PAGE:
Skill. Confidence. Patience. An ability to think quickly and the ice and use his linemates. Those are some of the skills that scouts raved about when they graded Sarnia center Steven Stamkos so highly that he was the No. 1 pick overall in last month's draft to go along with NHL MVP candidate Vinny Lecavalier.
Sometimes, however, those skills require a little maturity. On other occasions, they require changing positions -- like Demitra did in St. Louis, when he was moved from right wing to center and flourished in the middle.
It wasn't too long ago that Franzen wasn't considered a top-two center. Ditto Plekanec or Dubinsky. Or Boston's Marc Savard. Or Buffalo's Derek Roy. Or Calgary's Daymond Langkow or Craig Conroy. Or Washington's Brooks Laich.
Columbus GM Scott Howson spoke passionately about how hard he worked to try to acquire Richards from Tampa Bay at the trade deadline and how he had targeted others such as Marleau and Jokinen before the draft to potentially enhance the skills of first-line left wing Rick Nash, who wound up with 38 goals last season while playing alongside every center on the roster -- including David Vyborny, Jiri Novotny, Michael Peca, Dan Fritsche, Gilbert Brule and Derick Brassard.
The most likely candidate to play with Nash this fall is newcomer R.J. Umberger, an Ohio State product who came in a draft-day trade from Philadelphia. He had career highs with 37 assists and 50 points last season, and then put up 10 goals and five assists with a team-leading plus-7 in 17 playoff games. The 6-foot-2, 220-pound center clearly showed that he was ready for bigger and better things in Columbus. The Jackets also acquired play-making winger Kristian Huselius, giving them a potentially dynamic No. 1 line of Nash, Umberger and Huselius.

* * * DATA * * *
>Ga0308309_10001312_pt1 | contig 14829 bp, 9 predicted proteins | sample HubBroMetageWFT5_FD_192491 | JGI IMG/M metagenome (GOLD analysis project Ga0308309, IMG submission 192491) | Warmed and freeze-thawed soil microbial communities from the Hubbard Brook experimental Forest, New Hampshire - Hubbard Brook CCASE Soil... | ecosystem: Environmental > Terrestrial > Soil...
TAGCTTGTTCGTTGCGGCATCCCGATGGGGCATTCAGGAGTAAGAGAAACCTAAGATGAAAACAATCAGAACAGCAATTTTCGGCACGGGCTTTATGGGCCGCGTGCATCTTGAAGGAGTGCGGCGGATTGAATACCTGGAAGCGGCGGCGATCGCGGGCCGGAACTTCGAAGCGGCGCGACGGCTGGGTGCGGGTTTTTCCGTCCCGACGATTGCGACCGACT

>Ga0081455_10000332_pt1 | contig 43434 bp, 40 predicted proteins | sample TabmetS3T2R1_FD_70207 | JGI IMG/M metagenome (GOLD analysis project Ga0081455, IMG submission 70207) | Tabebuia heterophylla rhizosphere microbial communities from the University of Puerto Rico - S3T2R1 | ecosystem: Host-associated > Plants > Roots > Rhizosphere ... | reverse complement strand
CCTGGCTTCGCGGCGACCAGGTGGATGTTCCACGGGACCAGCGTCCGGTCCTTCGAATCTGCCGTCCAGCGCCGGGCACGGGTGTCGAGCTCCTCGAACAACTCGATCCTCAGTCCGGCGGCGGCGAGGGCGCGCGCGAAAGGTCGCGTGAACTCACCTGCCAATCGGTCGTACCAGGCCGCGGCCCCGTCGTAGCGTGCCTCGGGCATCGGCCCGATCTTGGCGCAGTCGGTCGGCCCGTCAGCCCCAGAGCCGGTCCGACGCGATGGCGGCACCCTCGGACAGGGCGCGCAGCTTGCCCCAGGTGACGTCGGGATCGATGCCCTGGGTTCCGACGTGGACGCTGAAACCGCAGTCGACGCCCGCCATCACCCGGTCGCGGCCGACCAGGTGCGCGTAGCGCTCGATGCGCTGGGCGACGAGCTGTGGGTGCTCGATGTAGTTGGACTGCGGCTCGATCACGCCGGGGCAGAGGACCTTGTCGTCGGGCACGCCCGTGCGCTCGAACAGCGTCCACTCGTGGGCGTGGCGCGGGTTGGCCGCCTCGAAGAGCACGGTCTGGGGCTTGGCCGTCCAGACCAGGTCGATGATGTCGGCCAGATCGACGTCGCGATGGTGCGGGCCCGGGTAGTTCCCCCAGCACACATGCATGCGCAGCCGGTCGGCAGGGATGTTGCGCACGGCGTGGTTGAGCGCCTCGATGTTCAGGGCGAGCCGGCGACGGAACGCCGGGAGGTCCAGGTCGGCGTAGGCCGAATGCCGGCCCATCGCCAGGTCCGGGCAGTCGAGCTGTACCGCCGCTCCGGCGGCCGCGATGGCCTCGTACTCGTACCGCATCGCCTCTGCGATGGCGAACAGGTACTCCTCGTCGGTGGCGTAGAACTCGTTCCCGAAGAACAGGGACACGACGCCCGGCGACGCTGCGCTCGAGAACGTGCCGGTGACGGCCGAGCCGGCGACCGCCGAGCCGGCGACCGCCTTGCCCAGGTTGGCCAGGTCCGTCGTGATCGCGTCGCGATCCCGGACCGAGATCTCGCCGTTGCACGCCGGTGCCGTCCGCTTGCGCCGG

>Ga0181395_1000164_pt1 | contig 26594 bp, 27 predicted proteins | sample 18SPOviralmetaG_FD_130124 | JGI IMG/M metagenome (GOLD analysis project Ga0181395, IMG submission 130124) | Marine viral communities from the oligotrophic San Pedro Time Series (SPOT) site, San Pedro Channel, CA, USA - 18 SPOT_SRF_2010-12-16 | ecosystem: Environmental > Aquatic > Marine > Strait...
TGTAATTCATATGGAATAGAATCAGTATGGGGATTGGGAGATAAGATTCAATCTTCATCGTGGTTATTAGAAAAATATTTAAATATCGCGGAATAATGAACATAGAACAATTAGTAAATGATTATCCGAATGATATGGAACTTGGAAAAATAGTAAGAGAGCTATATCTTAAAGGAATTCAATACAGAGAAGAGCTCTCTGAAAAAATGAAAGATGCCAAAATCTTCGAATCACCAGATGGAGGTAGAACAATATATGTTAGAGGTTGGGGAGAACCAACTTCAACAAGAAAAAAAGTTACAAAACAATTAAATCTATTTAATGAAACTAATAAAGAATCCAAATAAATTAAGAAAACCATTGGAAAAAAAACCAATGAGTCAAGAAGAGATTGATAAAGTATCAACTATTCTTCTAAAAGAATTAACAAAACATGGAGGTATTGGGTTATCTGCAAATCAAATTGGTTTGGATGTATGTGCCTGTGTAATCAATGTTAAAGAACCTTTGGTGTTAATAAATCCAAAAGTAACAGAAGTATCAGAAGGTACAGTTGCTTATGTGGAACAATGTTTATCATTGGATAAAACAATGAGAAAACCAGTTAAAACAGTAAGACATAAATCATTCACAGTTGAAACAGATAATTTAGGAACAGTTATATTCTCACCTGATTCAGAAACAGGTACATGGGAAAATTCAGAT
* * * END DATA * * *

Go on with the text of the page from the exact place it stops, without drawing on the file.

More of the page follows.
Umberger can't wait to get his chance to center the multitalented Nash.
"I'd love to have that opportunity," Umberger said after hearing that he had been obtained by the Blue Jackets early in the first round of the draft on June 20 along with a fourth-round pick in a trade with the Flyers for a first-round pick (No. 19 overall) and a third-round draft choice. "I've been trying to tell people in Philadelphia for the last couple of years that I was ready for the kind of minutes a top-line forward gets."
Center stage is clearly improving in the West. Just think about a center like Los Angeles' Anze Kopitar, whose size and skill make him increasingly hard to handle as he matures. Chicago's Jonathan Toews is a captain waiting to happen -- and he certainly didn't play like a rookie in his first NHL season. Same for Edmonton's Andrew Cogliano and Sam Gagner, and Phoenix first-year players Turris and Hanzal and Minnesota's James Sheppard, who is expected to pick up a lot of Demitra's minutes with the Wild. Pavelski is a dynamo ready for a bigger role in San Jose. And St. Louis thinks Patrick Berglund is ready to make an impact.
With their skill, confidence, patience and ability to think quickly on the ice and use their linemates, it's easy to envision players such as Stamkos, Kopitar, Toews and Pavelski getting their shot in the Stanley Cup Final in the not-too-distant future.